Parents and caregivers are encouraged to join program activities. We use these opportunities to highlight the core deficits described on our homepage. Through pauses during the activity and video taping to evaluate afterwards, we notice effective strategies, celebrate interactions and solve problems. A staff is available for support or simply to share in the experience the entire time. At Dynamic Connections, we are so proud of the work we do and love sharing with everyone who is interested.
Mary L. Wandrei, PhD, has worked in the mental health field for over 20 years and has been a licensed psychologist since 1998. She was a faculty member in the Department of Psychology at Marquette University for several years before returning to her home state of Minnesota in 2006. Dr. Wandrei is currently a psychotherapist with offices in White Bear Lake, MN, where she works primarily with gifted children and adults. She has a number of special interests for working with children, including assessment, coaching, and psychotherapy for gifted and talented and twice-exceptional children; Asperger’s Syndrome screening/consultation; school adjustment and educational planning; and consultation around executive functioning, anxiety, depression, sensory processing, and temperament issues. She has presented on these topics to parents, educators, and mental health professionals through the MN Council for Gifted and Talented, the MN Department of Education, MN Institute for Talented Youth, Project2Excel, and other public and private conference engagements.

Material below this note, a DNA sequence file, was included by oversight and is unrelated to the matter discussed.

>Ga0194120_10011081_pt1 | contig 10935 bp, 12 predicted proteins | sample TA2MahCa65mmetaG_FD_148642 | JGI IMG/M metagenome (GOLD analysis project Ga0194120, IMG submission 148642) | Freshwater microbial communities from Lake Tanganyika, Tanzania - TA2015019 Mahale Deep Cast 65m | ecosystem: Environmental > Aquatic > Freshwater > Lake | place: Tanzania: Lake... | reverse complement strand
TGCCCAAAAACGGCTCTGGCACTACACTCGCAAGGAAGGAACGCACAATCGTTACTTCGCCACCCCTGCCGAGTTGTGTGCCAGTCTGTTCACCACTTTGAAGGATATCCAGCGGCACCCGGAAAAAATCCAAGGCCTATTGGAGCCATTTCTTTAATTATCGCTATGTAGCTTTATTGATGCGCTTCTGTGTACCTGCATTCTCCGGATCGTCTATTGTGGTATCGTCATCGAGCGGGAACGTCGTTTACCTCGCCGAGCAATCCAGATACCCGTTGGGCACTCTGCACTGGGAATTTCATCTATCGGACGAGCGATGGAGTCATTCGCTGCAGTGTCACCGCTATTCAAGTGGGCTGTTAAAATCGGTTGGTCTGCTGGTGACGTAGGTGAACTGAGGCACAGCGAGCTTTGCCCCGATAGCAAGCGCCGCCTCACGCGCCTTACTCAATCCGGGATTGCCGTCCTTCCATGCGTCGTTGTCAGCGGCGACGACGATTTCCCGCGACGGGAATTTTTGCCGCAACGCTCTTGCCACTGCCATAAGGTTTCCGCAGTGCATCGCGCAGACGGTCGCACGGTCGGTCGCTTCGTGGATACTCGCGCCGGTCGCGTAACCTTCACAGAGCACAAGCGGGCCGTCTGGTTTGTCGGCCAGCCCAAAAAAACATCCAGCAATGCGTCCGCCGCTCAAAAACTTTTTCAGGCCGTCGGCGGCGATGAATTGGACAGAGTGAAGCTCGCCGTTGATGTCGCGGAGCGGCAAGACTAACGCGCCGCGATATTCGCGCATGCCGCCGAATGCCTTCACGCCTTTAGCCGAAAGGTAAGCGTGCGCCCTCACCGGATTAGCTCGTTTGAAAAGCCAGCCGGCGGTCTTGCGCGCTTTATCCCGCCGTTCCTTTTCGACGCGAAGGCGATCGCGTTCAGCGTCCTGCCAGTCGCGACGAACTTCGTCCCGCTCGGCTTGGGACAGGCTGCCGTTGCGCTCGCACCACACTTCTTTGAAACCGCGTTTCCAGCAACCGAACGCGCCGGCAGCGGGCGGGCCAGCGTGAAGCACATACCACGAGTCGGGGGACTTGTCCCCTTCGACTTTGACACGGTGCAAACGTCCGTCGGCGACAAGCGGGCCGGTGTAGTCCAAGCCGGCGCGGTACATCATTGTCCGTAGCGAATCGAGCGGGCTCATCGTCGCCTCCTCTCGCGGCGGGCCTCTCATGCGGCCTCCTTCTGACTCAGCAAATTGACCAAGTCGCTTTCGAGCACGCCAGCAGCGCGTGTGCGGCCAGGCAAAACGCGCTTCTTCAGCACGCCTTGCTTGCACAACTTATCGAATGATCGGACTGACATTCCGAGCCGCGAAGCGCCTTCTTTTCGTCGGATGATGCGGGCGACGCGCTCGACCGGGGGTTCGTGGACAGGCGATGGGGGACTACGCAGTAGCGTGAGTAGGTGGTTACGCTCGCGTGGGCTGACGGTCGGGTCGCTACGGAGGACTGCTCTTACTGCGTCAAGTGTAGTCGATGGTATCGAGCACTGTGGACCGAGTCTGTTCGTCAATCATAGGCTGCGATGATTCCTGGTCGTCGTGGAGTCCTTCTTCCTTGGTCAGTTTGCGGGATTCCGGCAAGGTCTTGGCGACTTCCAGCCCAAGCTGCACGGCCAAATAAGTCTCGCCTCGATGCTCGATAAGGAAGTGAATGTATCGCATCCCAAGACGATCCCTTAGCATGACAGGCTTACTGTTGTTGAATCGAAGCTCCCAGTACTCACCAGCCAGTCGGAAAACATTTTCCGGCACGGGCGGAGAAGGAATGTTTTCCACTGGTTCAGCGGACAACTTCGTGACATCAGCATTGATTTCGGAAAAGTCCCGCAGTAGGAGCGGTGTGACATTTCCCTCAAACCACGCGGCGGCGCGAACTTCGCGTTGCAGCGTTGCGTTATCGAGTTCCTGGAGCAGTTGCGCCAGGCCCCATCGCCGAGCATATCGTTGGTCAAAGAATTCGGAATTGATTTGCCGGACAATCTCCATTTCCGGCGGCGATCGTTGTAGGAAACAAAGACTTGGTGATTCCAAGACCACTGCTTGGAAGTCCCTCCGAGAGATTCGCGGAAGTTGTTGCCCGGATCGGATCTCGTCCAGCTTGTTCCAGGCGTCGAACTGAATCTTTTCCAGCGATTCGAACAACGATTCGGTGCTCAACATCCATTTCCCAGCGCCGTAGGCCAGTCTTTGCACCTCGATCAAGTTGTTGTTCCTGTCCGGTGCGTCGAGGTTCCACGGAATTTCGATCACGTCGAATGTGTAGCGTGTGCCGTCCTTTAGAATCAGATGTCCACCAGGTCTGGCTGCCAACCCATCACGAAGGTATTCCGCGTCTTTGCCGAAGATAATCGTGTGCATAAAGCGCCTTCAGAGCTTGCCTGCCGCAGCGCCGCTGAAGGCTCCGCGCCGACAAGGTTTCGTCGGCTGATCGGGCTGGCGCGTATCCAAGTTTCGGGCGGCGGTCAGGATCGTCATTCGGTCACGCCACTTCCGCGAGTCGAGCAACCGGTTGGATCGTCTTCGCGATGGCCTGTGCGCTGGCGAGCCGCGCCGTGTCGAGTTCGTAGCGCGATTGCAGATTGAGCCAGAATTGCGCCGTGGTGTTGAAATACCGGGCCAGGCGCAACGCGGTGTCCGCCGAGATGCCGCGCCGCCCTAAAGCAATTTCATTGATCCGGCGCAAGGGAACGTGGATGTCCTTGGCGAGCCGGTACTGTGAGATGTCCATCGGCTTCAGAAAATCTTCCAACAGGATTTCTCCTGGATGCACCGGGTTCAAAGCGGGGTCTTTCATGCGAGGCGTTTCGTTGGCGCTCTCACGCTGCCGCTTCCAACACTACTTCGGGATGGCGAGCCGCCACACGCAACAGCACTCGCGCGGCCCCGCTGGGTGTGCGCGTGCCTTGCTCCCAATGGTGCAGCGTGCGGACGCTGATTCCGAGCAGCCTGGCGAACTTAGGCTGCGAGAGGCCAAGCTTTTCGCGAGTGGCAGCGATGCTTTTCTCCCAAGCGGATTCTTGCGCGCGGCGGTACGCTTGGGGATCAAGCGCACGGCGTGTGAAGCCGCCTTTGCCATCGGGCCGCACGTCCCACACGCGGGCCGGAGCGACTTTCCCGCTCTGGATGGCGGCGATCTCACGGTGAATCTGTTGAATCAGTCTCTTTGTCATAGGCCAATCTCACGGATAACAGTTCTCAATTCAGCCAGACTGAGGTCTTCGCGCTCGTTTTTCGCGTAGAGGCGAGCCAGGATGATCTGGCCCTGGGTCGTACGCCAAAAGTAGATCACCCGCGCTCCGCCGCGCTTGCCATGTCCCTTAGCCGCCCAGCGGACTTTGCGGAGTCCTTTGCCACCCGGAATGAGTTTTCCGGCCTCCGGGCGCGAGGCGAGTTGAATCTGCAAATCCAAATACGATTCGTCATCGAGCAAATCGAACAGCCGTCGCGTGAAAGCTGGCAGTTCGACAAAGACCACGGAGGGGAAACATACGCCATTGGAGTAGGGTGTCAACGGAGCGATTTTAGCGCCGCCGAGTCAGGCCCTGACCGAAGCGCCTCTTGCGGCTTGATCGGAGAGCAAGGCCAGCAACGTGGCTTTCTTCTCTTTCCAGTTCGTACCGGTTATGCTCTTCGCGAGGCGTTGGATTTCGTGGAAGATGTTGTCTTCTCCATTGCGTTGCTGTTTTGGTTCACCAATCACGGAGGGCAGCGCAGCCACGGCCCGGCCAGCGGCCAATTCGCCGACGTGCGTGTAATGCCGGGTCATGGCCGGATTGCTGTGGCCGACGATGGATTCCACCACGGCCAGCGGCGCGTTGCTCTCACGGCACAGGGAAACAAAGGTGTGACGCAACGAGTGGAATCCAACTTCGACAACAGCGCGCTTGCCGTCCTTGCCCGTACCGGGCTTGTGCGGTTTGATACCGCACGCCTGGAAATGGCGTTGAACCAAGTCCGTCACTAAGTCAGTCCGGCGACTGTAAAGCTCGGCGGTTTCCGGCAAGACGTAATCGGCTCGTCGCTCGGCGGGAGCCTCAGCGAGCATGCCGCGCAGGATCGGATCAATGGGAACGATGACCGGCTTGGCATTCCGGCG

This model is also defined as Educational Kinesiology. Brain Gym® believes that movement with intention promotes learning and integration to both mind and body. These exercises connect and promote activity in areas of the body and brain. There are groups of exercises which focus on different intentions from grounding/calming activities to activities to encourage multiple processing. Similar to our regulation and social strategies, Brain Gym® considers physical, emotional, and cognitive integration. To learn more visit their website braingym.org
Successful communication involves the ability to hear a message, process the information, formulate a response, initiate and motor plan a response verbally in a socially appropriate manner. Breakdowns can occur in any of these areas. We consult with a Speech and Language Pathologist to ensure we are recognizing client's strengths and weaknesses within speech. We find challenges that promote dynamic learning, breakdowns that require supplementation, and strong skills to encourage and celebrate.
Tutoring at Dynamic Connections focuses attention on foundation skills that have yet to be mastered, while building the confidence needed to solve problems and enjoy learning. Our education map begins with Reading Mastery and Math-U-See curriculums, then branches out as new skills present themselves. It is overseen by a licensed Special Ed teacher with 1 staff for 1-2 students. This program prioritizes academic skills while incorporating effective regulation tools and highlighting supplemental RDI® milestones.